mon 10/08/2020

First Person: Damian Cruden on reinvigorating the Bard away from London with Shakespeare's Rose | reviews, news & interviews

First Person: Damian Cruden on reinvigorating the Bard away from London with Shakespeare's Rose

First Person: Damian Cruden on reinvigorating the Bard away from London with Shakespeare's Rose

The onetime director of 'The Railway Children' sets out his vision for bringing Shakespeare afresh to the country's 'cultural pageant'

Rarin' to go: the cast and crew of Shakespeare's Rose Theatre

How we deliver culture in the modern day is complex. There are many misconceptions about where and who is capable of leading the nation’s cultural charge. The accepted conceit is that if culture doesn’t emanate from certain places, like London or Stratford, then it couldn’t possibly be of value. By way of response, Shakespeare’s Rose Theatre brings affordable, high-quality culture to audiences outside the M25. It promises an immersive experience, accessible to all and undeniably great fun. The artists creating the work have all had a wide range of experience gained in the major arts institutions of the country. It’s made proudly in Yorkshire. It can be of no great surprise that the work is of such a high standard. It surely cannot matter how the work is funded, be it ticket sales or government funding. If the work is good and accessible, then it clearly has a vital role to play in our nation's cultural pageant.

Shakespeare’s Rose Theatre is a pop-up 900-seat scaffold facsimile of an Elizabethan Playhouse. The configuration of the space brings the Bard's work to life in a dynamic setting that transports us through time. The work focuses on the physical and, critically, the spoken word in story telling. The actors use no sound enhancement and much time and attention is given to voice production throughout the rehearsal process. The work is contemporary in nature and intention, yet remains in keeping with the Elizabethan performance space.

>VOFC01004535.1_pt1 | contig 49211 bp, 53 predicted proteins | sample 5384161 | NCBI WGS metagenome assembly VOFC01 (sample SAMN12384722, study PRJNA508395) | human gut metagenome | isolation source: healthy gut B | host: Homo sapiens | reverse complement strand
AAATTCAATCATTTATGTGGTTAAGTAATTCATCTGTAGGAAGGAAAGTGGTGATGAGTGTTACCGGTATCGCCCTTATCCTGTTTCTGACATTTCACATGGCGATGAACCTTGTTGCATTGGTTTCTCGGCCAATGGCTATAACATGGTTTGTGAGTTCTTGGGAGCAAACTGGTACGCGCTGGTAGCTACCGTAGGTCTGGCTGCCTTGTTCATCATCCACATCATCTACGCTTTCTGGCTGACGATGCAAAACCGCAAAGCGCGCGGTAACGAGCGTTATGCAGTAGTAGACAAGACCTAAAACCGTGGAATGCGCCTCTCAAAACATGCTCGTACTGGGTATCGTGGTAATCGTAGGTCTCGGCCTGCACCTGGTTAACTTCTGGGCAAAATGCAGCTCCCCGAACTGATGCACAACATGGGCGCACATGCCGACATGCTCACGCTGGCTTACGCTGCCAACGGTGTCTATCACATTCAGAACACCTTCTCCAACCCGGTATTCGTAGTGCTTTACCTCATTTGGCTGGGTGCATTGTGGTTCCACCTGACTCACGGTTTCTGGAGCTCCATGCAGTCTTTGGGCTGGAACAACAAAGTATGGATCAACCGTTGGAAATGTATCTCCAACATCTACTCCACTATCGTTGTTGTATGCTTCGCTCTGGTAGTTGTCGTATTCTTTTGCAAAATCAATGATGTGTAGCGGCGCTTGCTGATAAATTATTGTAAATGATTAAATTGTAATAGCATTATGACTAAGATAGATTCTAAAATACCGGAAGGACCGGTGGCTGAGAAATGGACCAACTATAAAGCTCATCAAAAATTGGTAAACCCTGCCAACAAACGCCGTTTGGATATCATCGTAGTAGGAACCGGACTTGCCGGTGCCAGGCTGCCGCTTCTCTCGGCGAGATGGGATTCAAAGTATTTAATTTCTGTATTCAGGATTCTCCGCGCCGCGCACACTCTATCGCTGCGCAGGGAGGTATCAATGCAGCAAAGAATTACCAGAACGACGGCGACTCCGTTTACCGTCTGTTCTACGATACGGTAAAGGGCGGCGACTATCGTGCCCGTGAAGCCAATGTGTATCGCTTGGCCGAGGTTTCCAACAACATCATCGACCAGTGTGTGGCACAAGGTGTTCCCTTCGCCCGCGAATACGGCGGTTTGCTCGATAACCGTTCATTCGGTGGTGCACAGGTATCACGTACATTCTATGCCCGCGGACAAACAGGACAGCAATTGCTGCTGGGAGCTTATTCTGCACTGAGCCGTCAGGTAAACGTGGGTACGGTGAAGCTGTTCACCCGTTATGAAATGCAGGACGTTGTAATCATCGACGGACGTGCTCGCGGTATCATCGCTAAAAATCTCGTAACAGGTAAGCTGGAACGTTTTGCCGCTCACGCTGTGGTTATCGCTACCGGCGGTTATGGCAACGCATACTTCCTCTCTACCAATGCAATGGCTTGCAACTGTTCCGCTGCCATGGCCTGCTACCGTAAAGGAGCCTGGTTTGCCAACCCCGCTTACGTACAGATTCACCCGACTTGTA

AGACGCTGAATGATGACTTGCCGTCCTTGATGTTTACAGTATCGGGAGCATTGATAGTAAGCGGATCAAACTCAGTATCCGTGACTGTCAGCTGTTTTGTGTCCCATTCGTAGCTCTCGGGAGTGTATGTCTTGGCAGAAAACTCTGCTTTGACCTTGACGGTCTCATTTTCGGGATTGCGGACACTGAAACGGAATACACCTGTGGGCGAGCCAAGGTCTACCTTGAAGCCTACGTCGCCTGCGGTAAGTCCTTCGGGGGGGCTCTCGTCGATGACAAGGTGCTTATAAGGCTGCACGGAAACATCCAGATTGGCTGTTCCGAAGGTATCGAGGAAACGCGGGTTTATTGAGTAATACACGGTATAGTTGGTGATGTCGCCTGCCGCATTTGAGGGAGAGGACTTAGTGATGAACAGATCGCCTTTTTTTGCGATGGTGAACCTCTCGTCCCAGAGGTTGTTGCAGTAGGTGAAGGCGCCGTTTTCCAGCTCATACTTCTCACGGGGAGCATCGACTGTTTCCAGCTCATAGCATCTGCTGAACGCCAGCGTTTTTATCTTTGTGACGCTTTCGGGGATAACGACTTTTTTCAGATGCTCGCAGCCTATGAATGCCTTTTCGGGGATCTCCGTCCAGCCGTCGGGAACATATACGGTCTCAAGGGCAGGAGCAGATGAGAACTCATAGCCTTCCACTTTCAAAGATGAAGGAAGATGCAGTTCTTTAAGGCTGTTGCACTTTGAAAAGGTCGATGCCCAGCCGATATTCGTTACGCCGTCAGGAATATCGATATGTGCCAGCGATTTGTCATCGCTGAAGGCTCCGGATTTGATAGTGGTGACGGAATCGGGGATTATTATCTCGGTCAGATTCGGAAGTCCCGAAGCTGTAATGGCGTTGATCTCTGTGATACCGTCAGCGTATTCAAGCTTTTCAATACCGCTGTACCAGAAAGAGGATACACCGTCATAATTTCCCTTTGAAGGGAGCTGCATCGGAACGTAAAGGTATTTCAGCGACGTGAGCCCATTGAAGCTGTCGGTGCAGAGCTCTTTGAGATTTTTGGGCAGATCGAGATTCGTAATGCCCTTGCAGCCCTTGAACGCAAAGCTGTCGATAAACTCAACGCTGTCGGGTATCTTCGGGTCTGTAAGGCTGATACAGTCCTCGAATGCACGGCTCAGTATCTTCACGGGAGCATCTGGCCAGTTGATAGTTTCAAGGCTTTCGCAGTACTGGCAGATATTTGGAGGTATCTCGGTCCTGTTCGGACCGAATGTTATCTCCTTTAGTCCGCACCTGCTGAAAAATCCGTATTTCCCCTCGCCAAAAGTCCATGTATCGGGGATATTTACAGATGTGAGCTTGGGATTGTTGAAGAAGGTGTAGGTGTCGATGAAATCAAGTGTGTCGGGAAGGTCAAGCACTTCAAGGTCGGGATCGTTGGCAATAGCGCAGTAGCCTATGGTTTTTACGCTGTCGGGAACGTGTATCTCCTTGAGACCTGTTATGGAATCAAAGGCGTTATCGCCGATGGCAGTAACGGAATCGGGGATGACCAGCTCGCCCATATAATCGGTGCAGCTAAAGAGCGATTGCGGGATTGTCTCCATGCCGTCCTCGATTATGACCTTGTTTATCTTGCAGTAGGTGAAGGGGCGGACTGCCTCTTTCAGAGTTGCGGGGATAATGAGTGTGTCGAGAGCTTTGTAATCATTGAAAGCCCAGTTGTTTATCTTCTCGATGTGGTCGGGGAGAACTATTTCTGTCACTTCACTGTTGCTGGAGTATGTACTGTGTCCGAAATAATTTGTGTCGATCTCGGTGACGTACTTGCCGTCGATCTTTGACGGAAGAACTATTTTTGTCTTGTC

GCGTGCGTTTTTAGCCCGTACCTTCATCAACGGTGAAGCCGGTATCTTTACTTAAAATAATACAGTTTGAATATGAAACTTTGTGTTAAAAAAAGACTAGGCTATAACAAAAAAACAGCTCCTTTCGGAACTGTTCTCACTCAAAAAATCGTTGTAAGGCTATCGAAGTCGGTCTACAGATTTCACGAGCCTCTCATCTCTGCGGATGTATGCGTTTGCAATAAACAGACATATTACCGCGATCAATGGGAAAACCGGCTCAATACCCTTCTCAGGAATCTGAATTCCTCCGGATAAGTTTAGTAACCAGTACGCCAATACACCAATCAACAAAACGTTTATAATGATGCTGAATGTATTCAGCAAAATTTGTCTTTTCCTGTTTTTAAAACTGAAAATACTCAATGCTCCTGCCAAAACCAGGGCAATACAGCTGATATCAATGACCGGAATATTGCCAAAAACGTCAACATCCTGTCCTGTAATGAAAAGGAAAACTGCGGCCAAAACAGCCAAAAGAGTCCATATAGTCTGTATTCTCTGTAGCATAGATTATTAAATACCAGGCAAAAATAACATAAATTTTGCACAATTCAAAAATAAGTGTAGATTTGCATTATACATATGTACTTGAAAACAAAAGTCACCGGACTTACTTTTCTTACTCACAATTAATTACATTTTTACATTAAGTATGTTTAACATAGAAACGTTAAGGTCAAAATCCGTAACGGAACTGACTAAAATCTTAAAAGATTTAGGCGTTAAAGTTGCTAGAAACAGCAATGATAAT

Damian Cruden, artistic director of Shakespeare's RoseSurrounding the theatre is the Village, which has live performance throughout the day, food and drink all presented in a lively environment that gives the visitor the opportunity to relax and immerse themselves in the experience. Last year the project took place in the city centre of York and over 80,000 people came. This year we are in the majestic setting of Blenheim Palace as well as back home in York. It’s not the Globe but it is Shakespeare of the highest quality coming to your doorstep. The long term plan is to take this pop-up theatre around the nation and even further afield. (Damian Cruden, pictured above right)

Last year’s project was tremendously rewarding as well as challenging. This year's step up from one venue to two, from four plays to eight, from three directors to seven, and from 34 actors to 76 has been surprisingly uncomplicated. The company is made up of professional artists experienced in working throughout the country: many are ex-Globe, RSC and National performers and theatre makers. We now have four companies of 19 actors, each company performs in two plays, and each venue has two companies. We work across the projects, designers deliver stage design on one play and costumes on another, fight directors, choreographers and vocal coaches likewise. The creative process is shared and as a result resources of time, money and people are also generously exchanged to meet the individual needs of each production.